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National Gallery of Umbria

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The National Gallery of Umbria (Italian: Galleria Nazionale dell’Umbria) boasts one of the largest and most important museum collections in Italy.

Housed in the Palazzo dei Priori, it features a repertoire of artworks ranging from the XIII to the XIX Centuries.

The Gallery begins with the Academy of the Arts of Drawing established in the XVI Century and gained prominence between the end of the XVII century and the beginning og the XIX, thanks to the Napoleonic Empire first and the Kingdom of Italy later.

In 1863 a pubblic art gallery that could house all those works that, until then, were scatter around the region. The gallery is named after Pietro Vannucci, also known as Il Perugino.

In 1918 the art gallery is nationalised and renamed “Pietro Vannucci Royal Gallery”. Since then the collection kept growing and became one of the most prominent of Italy.

The numerous renovation works that many rooms of Palazzo Priori had to undergo, meant that the Gallery had to change several locations throughout the years.

Since 2006 the museum the museum has been arranged on two floors of Palazzo dei Priori, occupying 4000 square metres in total. The collection is currently organised in chronological order and by school, it includes artists such as: Gentile Da Fabriano, Beato Angelico, Arnolfo di Cambio, Piero della Francesca. It also focuses on artist born in the region like Bartolomeo Caporali, Benedetto Bonfigli, Fiorenzo di Lorenzo, Pietro Vannucci detto Il Perugino, Bernardino di Betto also known as Pinturicchio and their disciples.


One of the most signifcant sculptures of the time, on display in the gallery, is the Cristo Deposto (Dead Christ) 1236, as a part of a series of figures depicting the deposition of Christ. There are also five Carrara marble sculptures by Arnolfo di Cambio, realised between 1278 amd 1281, which were apparently destined to a fountain on the main city street, known today as Corso Vannucci. The same area also includes the two tiles, sculpted by the Pisano borthers, they were part of Fontana Maggiore and depict Rome and the Capitoline Wolf.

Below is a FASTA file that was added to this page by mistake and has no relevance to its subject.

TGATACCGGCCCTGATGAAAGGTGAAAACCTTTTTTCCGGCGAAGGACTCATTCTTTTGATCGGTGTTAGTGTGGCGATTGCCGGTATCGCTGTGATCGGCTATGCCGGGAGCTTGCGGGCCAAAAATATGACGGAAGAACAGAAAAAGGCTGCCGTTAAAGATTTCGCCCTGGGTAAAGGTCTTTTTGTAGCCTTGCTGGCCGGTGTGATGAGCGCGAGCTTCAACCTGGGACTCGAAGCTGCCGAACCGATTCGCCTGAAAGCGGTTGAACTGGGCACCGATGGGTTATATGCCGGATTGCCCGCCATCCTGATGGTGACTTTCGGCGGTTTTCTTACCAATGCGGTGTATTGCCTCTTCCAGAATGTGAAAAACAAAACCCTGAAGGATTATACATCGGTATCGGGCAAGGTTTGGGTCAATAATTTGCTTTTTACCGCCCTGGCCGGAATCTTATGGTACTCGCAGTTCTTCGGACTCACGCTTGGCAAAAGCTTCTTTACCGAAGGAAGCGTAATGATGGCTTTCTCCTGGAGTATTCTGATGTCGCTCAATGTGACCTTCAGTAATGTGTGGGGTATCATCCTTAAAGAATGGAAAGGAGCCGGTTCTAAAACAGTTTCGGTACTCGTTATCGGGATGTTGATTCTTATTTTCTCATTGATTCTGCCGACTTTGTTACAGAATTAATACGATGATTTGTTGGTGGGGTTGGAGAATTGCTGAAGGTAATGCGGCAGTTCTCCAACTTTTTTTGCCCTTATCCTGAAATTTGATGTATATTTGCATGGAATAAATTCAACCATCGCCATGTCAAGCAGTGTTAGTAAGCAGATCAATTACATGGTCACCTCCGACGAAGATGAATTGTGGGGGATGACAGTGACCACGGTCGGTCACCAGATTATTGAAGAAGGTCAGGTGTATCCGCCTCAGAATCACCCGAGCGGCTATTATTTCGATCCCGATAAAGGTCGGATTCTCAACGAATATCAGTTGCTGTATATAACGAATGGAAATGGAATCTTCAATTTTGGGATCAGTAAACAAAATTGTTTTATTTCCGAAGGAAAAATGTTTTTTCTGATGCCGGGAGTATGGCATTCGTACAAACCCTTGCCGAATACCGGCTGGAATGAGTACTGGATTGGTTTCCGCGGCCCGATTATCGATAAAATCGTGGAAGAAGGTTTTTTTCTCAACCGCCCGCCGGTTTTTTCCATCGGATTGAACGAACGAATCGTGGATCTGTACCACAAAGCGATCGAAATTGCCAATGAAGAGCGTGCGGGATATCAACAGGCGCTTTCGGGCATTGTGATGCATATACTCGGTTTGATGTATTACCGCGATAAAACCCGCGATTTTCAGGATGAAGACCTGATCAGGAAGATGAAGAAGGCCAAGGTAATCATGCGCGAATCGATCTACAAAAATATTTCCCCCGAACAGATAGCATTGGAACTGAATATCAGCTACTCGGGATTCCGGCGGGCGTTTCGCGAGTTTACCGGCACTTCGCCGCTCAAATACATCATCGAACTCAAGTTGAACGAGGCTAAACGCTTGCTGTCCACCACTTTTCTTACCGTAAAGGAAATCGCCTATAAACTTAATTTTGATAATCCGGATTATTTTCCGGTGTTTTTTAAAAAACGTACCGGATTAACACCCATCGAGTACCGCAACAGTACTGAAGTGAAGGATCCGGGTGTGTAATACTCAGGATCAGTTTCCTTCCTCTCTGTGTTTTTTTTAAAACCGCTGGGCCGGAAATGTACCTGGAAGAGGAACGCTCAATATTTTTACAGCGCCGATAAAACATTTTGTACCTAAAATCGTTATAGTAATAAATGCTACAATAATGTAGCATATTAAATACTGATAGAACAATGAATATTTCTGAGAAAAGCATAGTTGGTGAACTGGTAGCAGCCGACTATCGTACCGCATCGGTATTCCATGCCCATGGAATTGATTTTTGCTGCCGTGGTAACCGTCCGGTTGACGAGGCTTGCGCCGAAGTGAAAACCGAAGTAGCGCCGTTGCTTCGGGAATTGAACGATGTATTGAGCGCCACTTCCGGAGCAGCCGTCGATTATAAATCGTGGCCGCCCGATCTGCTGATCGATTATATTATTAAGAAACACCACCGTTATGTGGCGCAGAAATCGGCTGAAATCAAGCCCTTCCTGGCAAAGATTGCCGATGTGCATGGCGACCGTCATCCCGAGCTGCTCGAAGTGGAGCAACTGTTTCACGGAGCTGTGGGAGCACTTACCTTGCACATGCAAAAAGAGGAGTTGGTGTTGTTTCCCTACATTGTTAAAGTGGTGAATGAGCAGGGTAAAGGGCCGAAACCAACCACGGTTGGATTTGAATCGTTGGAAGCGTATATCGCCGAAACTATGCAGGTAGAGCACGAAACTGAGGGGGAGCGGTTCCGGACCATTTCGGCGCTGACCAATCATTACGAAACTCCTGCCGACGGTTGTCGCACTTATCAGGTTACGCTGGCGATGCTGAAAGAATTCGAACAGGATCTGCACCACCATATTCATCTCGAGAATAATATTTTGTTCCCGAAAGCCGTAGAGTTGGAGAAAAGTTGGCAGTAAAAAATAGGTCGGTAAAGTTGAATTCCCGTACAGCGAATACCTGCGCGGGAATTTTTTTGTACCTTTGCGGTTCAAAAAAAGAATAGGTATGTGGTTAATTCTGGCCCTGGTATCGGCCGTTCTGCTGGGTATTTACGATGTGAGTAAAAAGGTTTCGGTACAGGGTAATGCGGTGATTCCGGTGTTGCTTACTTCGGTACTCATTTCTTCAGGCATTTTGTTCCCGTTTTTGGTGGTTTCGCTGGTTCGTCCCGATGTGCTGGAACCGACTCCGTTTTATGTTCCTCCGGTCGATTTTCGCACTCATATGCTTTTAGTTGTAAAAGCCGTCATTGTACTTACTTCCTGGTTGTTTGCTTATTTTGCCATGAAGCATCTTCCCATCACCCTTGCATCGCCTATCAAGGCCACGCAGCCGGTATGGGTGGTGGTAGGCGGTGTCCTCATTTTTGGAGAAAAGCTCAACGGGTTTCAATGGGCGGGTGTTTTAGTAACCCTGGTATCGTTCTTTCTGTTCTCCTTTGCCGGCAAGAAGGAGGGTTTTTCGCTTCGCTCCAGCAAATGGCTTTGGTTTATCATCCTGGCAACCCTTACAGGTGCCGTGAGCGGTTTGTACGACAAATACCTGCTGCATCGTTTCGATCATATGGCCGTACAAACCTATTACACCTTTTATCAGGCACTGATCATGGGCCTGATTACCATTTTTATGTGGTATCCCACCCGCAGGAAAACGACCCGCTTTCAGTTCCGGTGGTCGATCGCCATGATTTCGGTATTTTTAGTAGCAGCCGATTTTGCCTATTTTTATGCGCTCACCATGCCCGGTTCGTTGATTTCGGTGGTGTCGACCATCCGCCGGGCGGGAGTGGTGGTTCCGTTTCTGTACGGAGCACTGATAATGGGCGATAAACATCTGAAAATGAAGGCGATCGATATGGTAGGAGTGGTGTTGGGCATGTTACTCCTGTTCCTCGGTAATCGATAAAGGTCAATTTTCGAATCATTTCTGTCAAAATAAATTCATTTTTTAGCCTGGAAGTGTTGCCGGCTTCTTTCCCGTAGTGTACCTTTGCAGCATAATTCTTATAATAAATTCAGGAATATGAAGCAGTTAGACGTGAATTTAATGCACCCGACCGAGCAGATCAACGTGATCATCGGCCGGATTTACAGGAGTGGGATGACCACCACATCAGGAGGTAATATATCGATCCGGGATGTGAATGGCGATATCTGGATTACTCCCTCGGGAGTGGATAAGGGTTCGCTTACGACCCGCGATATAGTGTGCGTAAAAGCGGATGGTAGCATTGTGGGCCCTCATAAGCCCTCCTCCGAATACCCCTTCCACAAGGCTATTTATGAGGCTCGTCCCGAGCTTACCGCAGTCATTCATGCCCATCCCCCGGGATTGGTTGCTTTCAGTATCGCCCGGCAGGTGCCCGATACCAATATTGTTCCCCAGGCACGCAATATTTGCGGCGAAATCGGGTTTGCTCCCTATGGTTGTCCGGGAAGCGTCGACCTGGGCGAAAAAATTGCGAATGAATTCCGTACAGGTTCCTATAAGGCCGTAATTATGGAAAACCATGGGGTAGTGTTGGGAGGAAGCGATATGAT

The most representative painter of the XIII Century undubitably is the Master of Saint Francis(whose first works were in the Basilica of Saint Francis of Assisi, hence the name). The Umbrian National Gallery features three of the anonymous painter’s works: La Grande Croce of 1272, La Croce a due Facce, of the same year, and the Paliotto, 1262. Other notable works in the same are are: the Dossale del Maestro di Farneto , 1290 and Dossale di Vigoroso da Siena, 1291.


This century begins with Madonna with Child,  1304, by Duccio di Buoninsegna. Other notable works include two-faced panels with Saint Paul – Saint Laurence e Saint Peter and Saint Ercolano, the latter is depicted as he is holding up the city of Perugia. Giotto’s followers include Marino from Perugia, with his Madonna with Child and Saints, 1317, Puccio Capanna and Giovanni di Bonino, respectively with Madonnaon the Throne with Child and Crucifixion, circa 1340, and glass wall with Crucifixion,  circa 1345.

The second half of this century s also characterised by a stron presence of the Senese School, which ha its own section in the museum with works like: the Forsivo Altarpiece by Luca Tommé, 1370, Madonna with Child and Saints by Bartolo di Fredi and little crucifixion by Nicolò di Buonaccorso.


There is also a part dedicated to the influence of international Gothic with the Pietralunga Altairpiece by Ottaviano Nelli, 1404, the Madonna with Child and Angels, also 1404, by Gentile da Fabriano, Crucifixion Fresco, by Jacopo Salimbeni, circa 1420.

Representing the third and fourth decade and the continous mutations in Reinassance tendencies: Madonna with Child and Saints, 1439, by Pietro di Nicola Baroni and the Santa Giuliana Altairpiece, 1438, by Domenico di Bartolo.

Also the Florentine School is genereously represented, for example with the S. Domenico Altairpiece, 1447, by Beato Angelico, which was inspiration to many other painters, including Benozzo Gozzoli, con with the Pala della Sapienza Nuova,  1456. Another one is the Saint Anthony Altiaripiece painted between 1455 and 1468 by Piero della Francesca.